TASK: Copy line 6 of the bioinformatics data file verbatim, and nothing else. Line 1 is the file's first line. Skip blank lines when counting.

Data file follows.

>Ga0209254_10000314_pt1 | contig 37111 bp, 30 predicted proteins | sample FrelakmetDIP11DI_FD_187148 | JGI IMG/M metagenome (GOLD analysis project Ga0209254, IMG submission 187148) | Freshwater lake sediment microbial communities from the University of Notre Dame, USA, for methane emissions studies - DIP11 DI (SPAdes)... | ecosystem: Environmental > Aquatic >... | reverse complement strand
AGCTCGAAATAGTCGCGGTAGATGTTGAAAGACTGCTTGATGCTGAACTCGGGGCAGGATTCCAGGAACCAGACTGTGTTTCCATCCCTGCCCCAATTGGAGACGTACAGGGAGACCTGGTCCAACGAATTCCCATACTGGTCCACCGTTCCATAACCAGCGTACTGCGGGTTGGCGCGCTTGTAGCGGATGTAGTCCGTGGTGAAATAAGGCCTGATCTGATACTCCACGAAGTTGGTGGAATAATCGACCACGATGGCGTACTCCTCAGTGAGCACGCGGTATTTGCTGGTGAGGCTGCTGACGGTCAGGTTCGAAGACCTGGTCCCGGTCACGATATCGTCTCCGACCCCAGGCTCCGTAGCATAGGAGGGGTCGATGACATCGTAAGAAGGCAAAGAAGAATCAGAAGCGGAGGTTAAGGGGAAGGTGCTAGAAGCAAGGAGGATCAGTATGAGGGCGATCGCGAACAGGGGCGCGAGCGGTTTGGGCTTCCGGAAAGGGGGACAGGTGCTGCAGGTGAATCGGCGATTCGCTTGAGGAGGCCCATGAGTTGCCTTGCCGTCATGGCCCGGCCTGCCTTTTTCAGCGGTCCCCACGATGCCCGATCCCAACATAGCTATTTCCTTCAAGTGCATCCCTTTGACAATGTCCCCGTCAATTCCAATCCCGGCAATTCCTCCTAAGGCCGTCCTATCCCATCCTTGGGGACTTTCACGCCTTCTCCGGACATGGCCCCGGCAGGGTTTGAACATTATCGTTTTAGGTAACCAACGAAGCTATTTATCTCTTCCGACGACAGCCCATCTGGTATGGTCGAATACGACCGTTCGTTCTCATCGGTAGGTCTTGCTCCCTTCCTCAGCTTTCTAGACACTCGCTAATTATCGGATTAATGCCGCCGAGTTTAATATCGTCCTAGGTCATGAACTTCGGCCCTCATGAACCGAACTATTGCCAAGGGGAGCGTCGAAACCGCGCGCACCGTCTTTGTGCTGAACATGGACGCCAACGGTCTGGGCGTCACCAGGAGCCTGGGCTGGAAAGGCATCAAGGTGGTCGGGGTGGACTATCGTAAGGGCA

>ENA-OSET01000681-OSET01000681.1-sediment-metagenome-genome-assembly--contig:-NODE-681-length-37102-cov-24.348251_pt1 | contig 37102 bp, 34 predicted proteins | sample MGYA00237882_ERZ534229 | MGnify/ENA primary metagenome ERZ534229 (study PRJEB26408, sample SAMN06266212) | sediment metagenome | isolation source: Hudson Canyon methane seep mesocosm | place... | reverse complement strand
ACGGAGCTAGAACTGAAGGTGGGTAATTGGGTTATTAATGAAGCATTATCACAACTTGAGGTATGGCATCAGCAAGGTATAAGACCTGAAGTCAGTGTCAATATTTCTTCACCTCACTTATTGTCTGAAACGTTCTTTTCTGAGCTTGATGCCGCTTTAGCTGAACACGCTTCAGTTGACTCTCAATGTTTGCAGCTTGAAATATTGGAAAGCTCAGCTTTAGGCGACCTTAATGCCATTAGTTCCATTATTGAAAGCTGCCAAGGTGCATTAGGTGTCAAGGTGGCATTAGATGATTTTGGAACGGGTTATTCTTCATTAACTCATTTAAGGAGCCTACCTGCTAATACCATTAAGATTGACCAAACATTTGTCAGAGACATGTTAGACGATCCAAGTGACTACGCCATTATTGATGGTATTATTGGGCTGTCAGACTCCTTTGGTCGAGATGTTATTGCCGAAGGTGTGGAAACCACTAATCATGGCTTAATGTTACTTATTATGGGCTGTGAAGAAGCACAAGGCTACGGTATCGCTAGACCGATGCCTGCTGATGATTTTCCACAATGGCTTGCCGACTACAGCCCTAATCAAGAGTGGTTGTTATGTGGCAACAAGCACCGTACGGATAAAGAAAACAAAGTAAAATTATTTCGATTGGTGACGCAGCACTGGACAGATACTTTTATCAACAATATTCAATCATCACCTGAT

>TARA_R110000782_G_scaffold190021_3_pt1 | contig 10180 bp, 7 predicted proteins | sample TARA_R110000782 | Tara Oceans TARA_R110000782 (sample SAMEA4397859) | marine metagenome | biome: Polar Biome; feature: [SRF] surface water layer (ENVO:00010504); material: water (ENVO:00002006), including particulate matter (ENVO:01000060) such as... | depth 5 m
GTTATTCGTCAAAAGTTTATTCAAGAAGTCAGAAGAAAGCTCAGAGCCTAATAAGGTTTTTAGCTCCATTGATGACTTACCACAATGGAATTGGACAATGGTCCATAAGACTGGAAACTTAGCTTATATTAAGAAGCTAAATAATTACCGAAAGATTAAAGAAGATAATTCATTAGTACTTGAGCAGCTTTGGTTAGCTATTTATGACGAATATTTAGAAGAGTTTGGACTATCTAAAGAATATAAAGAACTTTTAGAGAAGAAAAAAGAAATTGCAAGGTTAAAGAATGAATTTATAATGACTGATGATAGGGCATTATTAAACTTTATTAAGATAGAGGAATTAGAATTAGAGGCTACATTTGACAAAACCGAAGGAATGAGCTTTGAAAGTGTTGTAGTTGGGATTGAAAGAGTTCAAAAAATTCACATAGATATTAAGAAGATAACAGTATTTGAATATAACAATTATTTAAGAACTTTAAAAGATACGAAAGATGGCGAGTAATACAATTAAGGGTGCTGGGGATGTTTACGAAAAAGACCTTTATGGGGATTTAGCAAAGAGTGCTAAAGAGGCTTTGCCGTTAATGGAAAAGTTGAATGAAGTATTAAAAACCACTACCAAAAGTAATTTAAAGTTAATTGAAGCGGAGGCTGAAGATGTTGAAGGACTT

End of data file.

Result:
GTTATTCGTCAAAAGTTTATTCAAGAAGTCAGAAGAAAGCTCAGAGCCTAATAAGGTTTTTAGCTCCATTGATGACTTACCACAATGGAATTGGACAATGGTCCATAAGACTGGAAACTTAGCTTATATTAAGAAGCTAAATAATTACCGAAAGATTAAAGAAGATAATTCATTAGTACTTGAGCAGCTTTGGTTAGCTATTTATGACGAATATTTAGAAGAGTTTGGACTATCTAAAGAATATAAAGAACTTTTAGAGAAGAAAAAAGAAATTGCAAGGTTAAAGAATGAATTTATAATGACTGATGATAGGGCATTATTAAACTTTATTAAGATAGAGGAATTAGAATTAGAGGCTACATTTGACAAAACCGAAGGAATGAGCTTTGAAAGTGTTGTAGTTGGGATTGAAAGAGTTCAAAAAATTCACATAGATATTAAGAAGATAACAGTATTTGAATATAACAATTATTTAAGAACTTTAAAAGATACGAAAGATGGCGAGTAATACAATTAAGGGTGCTGGGGATGTTTACGAAAAAGACCTTTATGGGGATTTAGCAAAGAGTGCTAAAGAGGCTTTGCCGTTAATGGAAAAGTTGAATGAAGTATTAAAAACCACTACCAAAAGTAATTTAAAGTTAATTGAAGCGGAGGCTGAAGATGTTGAAGGACTT